Social media and divorce

If you are into the world of social media, as the majority of people are these days, you can barely go an hour without the latest celebrity divorce drama being publicly aired on Facebook, Twitter and Snapchat, and pictures of people ‘getting over their ex’ in various ways on Instagram and other picture based sites.  Do the posts and hashtag links fill you with delight, or do you cringe and feel uncomfortable as you read them?

It can be very tempting to get drawn into the world of broadcasting every little detail of your life on social media in some form or other, but let us make the point that social media and divorce do not a happy couple make.

Whatever your feelings, especially if your ex has upset you or wronged you in some way, take some time to step away from the phone/laptop/ipad and take a few deep breaths, or just have a chat with a friend rather than announcing the details to the world.

What you put out there can stay with you for a long time.  A simple post on Facebook can be read by your friends and acquaintances, but if they comment or ‘like’ the post, can be shared rapidly far beyond their social circles too, and the information and rants could get back to friends/family or your ex, who may use the information against you with their solicitors.  Did you know that social media clauses are gaining prominence in divorce agreements these days?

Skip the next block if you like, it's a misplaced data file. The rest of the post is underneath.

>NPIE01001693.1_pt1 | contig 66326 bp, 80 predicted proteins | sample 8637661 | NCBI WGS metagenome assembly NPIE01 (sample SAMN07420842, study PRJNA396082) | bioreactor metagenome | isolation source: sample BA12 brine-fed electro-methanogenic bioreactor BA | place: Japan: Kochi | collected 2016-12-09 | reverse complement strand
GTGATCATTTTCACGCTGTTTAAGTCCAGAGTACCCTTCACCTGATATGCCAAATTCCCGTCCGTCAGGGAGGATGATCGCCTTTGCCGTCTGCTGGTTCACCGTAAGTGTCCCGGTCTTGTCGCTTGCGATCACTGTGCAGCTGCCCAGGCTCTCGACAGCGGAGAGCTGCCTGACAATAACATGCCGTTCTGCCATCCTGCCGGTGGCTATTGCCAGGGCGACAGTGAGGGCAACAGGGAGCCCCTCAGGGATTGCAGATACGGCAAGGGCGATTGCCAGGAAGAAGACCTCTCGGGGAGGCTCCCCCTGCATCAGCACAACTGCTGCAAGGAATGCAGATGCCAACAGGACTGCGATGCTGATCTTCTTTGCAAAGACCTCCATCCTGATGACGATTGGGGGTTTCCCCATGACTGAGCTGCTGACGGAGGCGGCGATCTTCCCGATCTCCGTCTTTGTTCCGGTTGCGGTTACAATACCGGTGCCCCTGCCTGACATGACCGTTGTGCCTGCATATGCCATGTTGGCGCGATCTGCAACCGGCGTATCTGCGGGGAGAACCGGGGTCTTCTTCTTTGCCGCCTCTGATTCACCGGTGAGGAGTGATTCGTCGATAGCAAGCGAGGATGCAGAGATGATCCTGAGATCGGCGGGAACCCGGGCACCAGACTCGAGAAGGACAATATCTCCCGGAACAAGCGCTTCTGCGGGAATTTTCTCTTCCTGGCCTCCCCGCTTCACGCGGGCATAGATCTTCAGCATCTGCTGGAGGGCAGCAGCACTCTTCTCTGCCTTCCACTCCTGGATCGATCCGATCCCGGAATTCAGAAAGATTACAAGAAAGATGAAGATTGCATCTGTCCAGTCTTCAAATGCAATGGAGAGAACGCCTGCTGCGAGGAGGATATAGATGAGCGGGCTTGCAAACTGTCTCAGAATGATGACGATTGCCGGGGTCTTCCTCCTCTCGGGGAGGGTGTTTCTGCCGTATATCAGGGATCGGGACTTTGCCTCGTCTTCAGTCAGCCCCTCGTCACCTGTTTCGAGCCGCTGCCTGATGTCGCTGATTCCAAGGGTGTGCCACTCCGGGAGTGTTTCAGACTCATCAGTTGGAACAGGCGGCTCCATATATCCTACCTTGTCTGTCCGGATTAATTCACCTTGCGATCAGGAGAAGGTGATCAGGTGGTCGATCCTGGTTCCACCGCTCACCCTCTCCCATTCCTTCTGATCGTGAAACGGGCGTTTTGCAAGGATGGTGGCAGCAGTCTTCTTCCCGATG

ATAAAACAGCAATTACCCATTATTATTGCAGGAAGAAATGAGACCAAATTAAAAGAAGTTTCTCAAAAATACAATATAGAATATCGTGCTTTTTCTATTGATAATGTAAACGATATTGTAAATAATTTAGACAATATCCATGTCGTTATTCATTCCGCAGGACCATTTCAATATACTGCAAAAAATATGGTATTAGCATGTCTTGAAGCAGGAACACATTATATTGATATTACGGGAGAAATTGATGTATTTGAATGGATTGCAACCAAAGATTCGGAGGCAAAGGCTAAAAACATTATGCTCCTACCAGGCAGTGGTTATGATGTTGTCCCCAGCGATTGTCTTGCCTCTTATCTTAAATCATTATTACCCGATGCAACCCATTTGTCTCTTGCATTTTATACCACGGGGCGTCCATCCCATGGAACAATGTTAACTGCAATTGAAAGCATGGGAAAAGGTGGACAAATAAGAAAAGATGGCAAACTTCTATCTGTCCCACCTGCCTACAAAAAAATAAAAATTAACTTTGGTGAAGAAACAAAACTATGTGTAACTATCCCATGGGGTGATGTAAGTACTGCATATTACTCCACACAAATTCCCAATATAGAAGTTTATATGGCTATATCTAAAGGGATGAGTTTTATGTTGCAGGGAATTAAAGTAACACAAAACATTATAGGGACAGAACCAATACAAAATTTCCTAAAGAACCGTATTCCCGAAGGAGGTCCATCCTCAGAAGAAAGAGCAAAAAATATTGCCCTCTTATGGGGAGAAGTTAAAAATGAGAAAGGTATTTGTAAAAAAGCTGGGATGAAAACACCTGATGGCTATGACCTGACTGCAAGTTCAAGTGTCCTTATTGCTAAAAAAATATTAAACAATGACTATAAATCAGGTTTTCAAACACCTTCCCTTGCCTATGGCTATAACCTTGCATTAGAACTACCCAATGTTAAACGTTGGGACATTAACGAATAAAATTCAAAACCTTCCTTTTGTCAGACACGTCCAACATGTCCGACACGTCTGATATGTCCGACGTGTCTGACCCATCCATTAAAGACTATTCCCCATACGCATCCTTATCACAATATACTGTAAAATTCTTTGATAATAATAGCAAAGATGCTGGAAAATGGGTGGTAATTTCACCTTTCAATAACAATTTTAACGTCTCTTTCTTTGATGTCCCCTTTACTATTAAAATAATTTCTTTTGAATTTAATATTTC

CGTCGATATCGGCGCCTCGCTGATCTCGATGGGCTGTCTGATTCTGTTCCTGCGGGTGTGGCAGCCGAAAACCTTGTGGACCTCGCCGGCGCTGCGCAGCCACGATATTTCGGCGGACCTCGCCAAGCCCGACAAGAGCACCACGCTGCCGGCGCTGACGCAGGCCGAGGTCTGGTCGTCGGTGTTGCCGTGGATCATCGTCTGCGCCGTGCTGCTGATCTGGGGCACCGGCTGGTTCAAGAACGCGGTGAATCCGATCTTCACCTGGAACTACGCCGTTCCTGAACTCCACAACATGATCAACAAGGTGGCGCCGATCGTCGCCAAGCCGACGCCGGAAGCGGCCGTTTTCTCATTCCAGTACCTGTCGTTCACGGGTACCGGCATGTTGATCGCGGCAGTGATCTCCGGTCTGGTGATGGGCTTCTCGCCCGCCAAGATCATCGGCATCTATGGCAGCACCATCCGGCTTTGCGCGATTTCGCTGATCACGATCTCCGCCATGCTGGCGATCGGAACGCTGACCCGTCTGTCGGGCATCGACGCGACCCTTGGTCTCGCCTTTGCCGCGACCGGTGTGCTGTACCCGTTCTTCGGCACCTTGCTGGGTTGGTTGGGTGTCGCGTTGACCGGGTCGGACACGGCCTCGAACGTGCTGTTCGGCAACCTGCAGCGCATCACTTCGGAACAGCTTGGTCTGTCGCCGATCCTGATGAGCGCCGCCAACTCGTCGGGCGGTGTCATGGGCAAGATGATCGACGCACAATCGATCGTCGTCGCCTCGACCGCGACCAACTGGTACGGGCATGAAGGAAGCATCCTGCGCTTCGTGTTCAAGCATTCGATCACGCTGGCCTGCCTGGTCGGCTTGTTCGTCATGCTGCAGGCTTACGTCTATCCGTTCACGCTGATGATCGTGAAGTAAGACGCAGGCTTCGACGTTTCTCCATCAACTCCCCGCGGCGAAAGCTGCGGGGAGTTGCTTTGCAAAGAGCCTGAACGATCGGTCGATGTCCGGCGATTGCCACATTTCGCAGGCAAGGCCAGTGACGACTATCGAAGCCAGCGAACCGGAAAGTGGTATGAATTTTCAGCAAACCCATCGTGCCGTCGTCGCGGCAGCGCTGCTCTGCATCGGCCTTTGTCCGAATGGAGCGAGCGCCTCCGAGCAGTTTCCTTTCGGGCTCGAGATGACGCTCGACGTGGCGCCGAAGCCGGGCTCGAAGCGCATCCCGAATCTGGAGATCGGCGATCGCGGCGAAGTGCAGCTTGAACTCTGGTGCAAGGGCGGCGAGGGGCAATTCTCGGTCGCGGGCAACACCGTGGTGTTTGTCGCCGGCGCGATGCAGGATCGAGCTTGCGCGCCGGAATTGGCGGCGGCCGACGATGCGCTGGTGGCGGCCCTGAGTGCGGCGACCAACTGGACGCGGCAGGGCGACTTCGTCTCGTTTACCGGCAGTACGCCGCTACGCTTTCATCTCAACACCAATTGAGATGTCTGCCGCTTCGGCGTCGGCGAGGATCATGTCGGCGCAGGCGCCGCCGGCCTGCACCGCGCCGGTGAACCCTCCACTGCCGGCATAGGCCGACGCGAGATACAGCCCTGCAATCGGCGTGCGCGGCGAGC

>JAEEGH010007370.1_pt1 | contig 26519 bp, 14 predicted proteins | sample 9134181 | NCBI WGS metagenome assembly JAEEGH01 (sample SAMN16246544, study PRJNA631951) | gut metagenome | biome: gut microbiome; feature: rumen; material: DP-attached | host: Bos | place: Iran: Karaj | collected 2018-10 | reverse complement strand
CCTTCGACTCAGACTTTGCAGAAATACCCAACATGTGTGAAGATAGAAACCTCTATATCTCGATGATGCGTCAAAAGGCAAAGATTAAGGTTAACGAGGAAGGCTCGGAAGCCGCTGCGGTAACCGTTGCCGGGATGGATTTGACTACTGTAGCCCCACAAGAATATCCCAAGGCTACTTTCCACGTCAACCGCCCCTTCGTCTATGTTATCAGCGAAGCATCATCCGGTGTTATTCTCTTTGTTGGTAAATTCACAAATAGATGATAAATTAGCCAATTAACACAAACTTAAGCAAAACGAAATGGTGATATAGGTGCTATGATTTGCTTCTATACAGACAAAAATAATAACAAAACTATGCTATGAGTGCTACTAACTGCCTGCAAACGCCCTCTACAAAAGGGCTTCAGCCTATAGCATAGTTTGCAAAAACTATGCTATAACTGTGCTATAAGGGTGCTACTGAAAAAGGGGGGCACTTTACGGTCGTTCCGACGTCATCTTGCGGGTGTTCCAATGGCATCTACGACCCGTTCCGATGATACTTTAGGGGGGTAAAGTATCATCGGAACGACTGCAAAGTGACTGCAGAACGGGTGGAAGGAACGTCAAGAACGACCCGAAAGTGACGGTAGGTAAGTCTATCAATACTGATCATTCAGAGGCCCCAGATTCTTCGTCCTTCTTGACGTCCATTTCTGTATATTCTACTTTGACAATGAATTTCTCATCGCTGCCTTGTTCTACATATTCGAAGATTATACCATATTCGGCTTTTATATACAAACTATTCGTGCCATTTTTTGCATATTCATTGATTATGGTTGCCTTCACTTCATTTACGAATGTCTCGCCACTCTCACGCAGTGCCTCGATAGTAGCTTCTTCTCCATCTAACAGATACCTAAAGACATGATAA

Worse still, it could be read by your children or their friends and families.  Imagine how you would have felt at school had someone come in to the playground and talked all about your private life with everyone else.  Hurtful, yes.  Even if they are too young to access social media themselves, they may overhear people talking about the information, and they may make you out to be something that you are not, and not in a pleasant way.

Remember, that what you put out there in a moment of upset, may not be the way you would articulate yourself in the calm light of tomorrow, especially if you are trying to keep up a professional appearance and want to set a good example to your family.

There can be some more constructive ways to get things off your chest if you need to, without resorting to a negative online post (and don’t be afraid to remove yourself from the social media sites completely if you can’t trust yourself for a while!).  A simple way is to journal all of your feelings and pour them out onto paper or onto word documents that you can file away or get rid of.  If you want more face to face contact, what about getting some emotional support from some family or friends, or better still someone professional that you can offload to?  Having a good rant and rage so that you feel that you have been heard and can calm yourself rather than keeping it all pent up inside you is a great way to deal with the overwhelming emotions that come about during a divorce.

There are also wonderful life coaches and experts who specialise in divorces who may be your cup of tea.  As experienced individuals they will be able to help you negotiate the tricky path of emotional turmoil that you may find yourself in, and can help you see the way forward when you are feeling that things are bleak and never ending.

Try to think of the longer term and how life will be as you move forwards after your divorce is completed and you are leading your new brighter life.  Will you want to be faced with the fallout of some months of social media postings for the years ahead?  Probably not.  So the next time you are tempted to tap away onto your social media for a hit of instant support, step back, go for a breather and see how you feel the next day.